The third year of law school has long been a punching bag for critics who argue it's a waste of time and drives up the costs of a law degree, but there have been few serious attempts to do anything about it. Until now.
Legal educators and top New York state court officials will gather on January 18 to discuss whether to allow candidates to sit for the New York state bar examination after just two years in law school. The idea was floated by Samuel Estreicher, a professor at New York University School of Law, who believes skyrocketing law school tuition and diminishing job prospects for new lawyers have created a climate favorable to reform.
"People have been asking for years: 'Do we really need a third year of law school?' " said Estreicher, co-director of NYU's Institute of Judicial Administration. "I'm simply proposing that we give students a choice to stay for three years or leave after two. The economic downturn is a big part of it."
He believes additional states would follow suit if New York adopted a two-year option. The proposal may prove a tough sell to the legal academy at large, however, which has blocked previous attempts to drop the third-year requirement.
"It's unlikely that the way to prepare our students for a toughened competition, global and otherwise, is to assure they are less fully educated than their predecessors of the past 75 years," said University of North Carolina School of Law professor Gene Nichol. He argues that law schools need to find other ways to reduce student costs for example, by reducing faculty salaries and increasing teaching loads.
Estreicher laid out his proposal in an article, "The Roosevelt-Cardozo Way: The Case for Bar Eligibility After Two Years of Law School," in the New York University Journal of Legislation and Public Policy. (The title refers to President Franklin Delano Roosevelt and U.S. Supreme Court Justice Benjamin Cardozo, both of whom obtained their law degrees when two years was the norm.)He described two benefits to the two-year option, not least that the cost of becoming a lawyer would be reduced by one-third and that, with lower student loan debt, graduates would be in a better position to take lower-paying jobs representing low-income clients. Second, an optional 3L year would give schools incentives to create third-year curricula of more use to students, he wrote; if students saw no real benefit to the 3L curriculum, they would sit for the bar exam instead.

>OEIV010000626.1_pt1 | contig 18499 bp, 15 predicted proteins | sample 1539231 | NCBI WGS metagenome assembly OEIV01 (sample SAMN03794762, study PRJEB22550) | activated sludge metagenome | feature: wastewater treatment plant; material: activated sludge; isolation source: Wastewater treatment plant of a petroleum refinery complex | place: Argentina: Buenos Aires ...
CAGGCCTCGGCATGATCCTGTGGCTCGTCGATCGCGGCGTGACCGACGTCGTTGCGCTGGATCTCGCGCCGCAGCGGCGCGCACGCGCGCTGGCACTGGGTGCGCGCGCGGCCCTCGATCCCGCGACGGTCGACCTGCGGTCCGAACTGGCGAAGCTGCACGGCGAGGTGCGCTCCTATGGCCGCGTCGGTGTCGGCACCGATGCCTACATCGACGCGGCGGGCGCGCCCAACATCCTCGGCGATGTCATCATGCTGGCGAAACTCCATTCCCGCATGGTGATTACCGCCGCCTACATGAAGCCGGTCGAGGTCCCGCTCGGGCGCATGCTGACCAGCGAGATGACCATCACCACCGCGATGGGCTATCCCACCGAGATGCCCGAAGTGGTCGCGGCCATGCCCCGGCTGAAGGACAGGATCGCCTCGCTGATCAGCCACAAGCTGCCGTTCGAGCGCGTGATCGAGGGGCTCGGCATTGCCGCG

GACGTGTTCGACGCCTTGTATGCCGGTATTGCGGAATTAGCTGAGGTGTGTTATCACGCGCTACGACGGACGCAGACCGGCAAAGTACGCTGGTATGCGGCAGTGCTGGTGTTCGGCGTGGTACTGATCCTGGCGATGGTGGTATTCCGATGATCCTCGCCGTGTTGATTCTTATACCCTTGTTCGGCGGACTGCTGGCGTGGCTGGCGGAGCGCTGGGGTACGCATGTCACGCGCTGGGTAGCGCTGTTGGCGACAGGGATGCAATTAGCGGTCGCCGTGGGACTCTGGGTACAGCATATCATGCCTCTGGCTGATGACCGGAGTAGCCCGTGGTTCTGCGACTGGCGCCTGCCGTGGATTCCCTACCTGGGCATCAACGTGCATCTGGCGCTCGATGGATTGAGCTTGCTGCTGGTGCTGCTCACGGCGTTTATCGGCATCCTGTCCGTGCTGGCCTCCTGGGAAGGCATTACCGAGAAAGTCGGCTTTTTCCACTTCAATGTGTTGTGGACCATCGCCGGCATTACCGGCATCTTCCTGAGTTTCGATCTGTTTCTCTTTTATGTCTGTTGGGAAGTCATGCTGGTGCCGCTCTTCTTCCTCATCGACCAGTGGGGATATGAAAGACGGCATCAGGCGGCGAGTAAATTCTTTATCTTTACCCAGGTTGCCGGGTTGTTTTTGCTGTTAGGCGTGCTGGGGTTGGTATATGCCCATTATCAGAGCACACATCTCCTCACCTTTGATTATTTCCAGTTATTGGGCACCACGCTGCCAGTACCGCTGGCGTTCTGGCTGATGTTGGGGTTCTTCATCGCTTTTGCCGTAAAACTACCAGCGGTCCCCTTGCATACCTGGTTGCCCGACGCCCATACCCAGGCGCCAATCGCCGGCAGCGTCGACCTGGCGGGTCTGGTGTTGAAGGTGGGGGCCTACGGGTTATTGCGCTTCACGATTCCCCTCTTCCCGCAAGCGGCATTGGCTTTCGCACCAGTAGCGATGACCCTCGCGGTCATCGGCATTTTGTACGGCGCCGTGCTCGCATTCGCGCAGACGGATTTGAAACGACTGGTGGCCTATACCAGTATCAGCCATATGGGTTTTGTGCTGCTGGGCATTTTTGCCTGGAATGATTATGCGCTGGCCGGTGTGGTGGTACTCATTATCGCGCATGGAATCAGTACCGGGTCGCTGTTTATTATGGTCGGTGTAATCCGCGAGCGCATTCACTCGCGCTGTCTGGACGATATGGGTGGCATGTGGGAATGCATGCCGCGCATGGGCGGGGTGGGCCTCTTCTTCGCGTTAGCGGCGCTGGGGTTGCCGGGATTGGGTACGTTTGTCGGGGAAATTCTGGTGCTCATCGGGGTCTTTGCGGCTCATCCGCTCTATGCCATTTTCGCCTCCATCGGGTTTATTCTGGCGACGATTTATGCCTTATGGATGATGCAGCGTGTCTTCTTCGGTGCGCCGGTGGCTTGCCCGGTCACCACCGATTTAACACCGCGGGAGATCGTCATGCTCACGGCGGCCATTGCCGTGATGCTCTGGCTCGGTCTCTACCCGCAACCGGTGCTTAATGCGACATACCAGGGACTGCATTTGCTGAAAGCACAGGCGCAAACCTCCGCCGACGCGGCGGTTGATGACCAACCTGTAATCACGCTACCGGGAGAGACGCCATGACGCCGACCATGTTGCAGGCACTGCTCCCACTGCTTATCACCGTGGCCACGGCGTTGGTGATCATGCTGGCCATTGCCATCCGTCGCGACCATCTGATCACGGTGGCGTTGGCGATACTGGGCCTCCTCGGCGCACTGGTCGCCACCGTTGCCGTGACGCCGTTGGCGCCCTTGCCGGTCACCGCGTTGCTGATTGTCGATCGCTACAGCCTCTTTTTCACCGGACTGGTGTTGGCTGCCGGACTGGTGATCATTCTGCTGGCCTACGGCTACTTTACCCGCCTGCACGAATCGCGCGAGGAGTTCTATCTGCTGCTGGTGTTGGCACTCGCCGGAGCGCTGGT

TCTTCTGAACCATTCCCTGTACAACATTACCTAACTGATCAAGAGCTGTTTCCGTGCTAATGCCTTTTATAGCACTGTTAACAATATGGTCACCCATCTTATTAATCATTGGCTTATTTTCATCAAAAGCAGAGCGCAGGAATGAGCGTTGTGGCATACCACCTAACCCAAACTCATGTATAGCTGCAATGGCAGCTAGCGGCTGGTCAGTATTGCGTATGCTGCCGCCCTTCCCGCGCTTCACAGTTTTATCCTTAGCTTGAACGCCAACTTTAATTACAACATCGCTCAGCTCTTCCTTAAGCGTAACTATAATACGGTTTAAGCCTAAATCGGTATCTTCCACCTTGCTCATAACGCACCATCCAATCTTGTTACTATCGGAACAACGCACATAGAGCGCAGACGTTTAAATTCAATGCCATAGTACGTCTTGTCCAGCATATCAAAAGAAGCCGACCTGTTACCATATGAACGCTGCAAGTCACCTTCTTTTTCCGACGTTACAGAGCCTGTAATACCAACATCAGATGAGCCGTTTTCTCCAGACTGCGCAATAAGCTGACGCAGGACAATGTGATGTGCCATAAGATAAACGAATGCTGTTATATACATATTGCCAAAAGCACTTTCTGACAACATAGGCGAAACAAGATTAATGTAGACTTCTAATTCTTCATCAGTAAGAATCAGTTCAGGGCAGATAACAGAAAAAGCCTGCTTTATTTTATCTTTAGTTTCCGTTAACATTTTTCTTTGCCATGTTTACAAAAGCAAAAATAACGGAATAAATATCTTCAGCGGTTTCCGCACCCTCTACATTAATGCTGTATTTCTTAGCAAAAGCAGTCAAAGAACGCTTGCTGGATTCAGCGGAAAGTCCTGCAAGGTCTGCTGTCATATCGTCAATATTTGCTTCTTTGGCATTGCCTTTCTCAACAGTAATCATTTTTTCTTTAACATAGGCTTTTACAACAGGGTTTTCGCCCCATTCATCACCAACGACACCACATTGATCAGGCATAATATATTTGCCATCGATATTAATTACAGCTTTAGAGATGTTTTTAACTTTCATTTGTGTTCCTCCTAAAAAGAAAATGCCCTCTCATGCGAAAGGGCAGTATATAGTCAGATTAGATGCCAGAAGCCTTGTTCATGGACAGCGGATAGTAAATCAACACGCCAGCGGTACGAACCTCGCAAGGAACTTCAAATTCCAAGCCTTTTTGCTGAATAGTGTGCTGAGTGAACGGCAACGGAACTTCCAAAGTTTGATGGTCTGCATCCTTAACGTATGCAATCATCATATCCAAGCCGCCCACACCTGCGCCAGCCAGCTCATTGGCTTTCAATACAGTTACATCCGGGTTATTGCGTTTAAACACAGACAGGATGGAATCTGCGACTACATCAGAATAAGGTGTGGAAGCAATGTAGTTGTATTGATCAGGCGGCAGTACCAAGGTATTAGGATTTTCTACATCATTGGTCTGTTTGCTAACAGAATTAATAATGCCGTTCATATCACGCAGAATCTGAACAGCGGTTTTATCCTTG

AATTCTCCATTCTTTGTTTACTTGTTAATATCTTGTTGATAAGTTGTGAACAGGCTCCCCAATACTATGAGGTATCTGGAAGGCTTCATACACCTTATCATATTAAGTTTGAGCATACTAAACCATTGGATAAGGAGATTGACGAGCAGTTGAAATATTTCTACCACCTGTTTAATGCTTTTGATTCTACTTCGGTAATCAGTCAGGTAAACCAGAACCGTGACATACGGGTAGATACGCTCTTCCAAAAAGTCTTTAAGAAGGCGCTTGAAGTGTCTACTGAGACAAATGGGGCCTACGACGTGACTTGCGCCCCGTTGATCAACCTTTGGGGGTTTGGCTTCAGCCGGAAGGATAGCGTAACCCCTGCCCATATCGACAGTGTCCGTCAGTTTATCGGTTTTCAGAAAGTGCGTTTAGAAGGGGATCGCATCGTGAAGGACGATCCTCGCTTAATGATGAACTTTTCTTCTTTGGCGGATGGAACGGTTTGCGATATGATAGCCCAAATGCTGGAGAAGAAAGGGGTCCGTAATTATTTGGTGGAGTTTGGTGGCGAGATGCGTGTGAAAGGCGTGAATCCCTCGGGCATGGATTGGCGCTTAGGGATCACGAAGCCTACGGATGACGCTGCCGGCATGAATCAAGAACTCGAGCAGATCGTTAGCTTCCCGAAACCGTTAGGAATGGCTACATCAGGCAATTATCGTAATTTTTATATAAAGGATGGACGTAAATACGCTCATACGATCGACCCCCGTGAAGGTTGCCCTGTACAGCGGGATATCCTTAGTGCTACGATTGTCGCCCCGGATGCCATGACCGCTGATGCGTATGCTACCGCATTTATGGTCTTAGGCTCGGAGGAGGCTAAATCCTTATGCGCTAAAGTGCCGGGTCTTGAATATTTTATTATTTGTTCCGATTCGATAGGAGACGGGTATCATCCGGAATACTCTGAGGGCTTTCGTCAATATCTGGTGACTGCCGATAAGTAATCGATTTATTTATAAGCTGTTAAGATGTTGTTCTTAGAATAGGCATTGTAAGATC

'WASTING PEOPLE'S MONEY'
Between 1882 to 1911, New York allowed candidates to sit for the bar exam after only two years of law school. By 1905, the Association of American Law Schools (AALS) had mandated that member schools adopt three-year curricula. However, during the 1970s, separate reports funded by the Carnegie Commission on Higher Education and the Ford Foundation supported the option of two-year law schools.
"We both concluded that law school should be two years because we were wasting people's money," said Duke Law School professor Paul Carrington, who wrote the Ford Foundation report. "The law professors objected to it. There will be the same interests this time around, but we have really let the price get out of control. That's a major difference."
Trying to convince the American Bar Association's Section of Legal Education and Admissions to the Bar or the AALS both run by legal educators with a financial stake in the 3L year is a losing strategy, Estreicher said. He hopes for a friendlier hearing from New York's highest legal tribunal, the Court of Appeals. Chief Judge Jonathan Lippman, who oversees the state's court system and who recently instituted a 50-hour pro bono requirement for admittees to the bar, and Associate Judge Victoria Graffeo are slated to attend the January 18 meeting.
"I don't know what will happen with this, but there is enough interest from some of the decision-makers to come to the meeting and hear more," Estreicher said. "I've received a lot of interest from academics, as well."
Washington University in St. Louis School of Law professor Brian Tamanaha is among those academics. Law schools need the flexibility to experiment with different models, Tamanaha argued in his 2012 book, Failing Law Schools.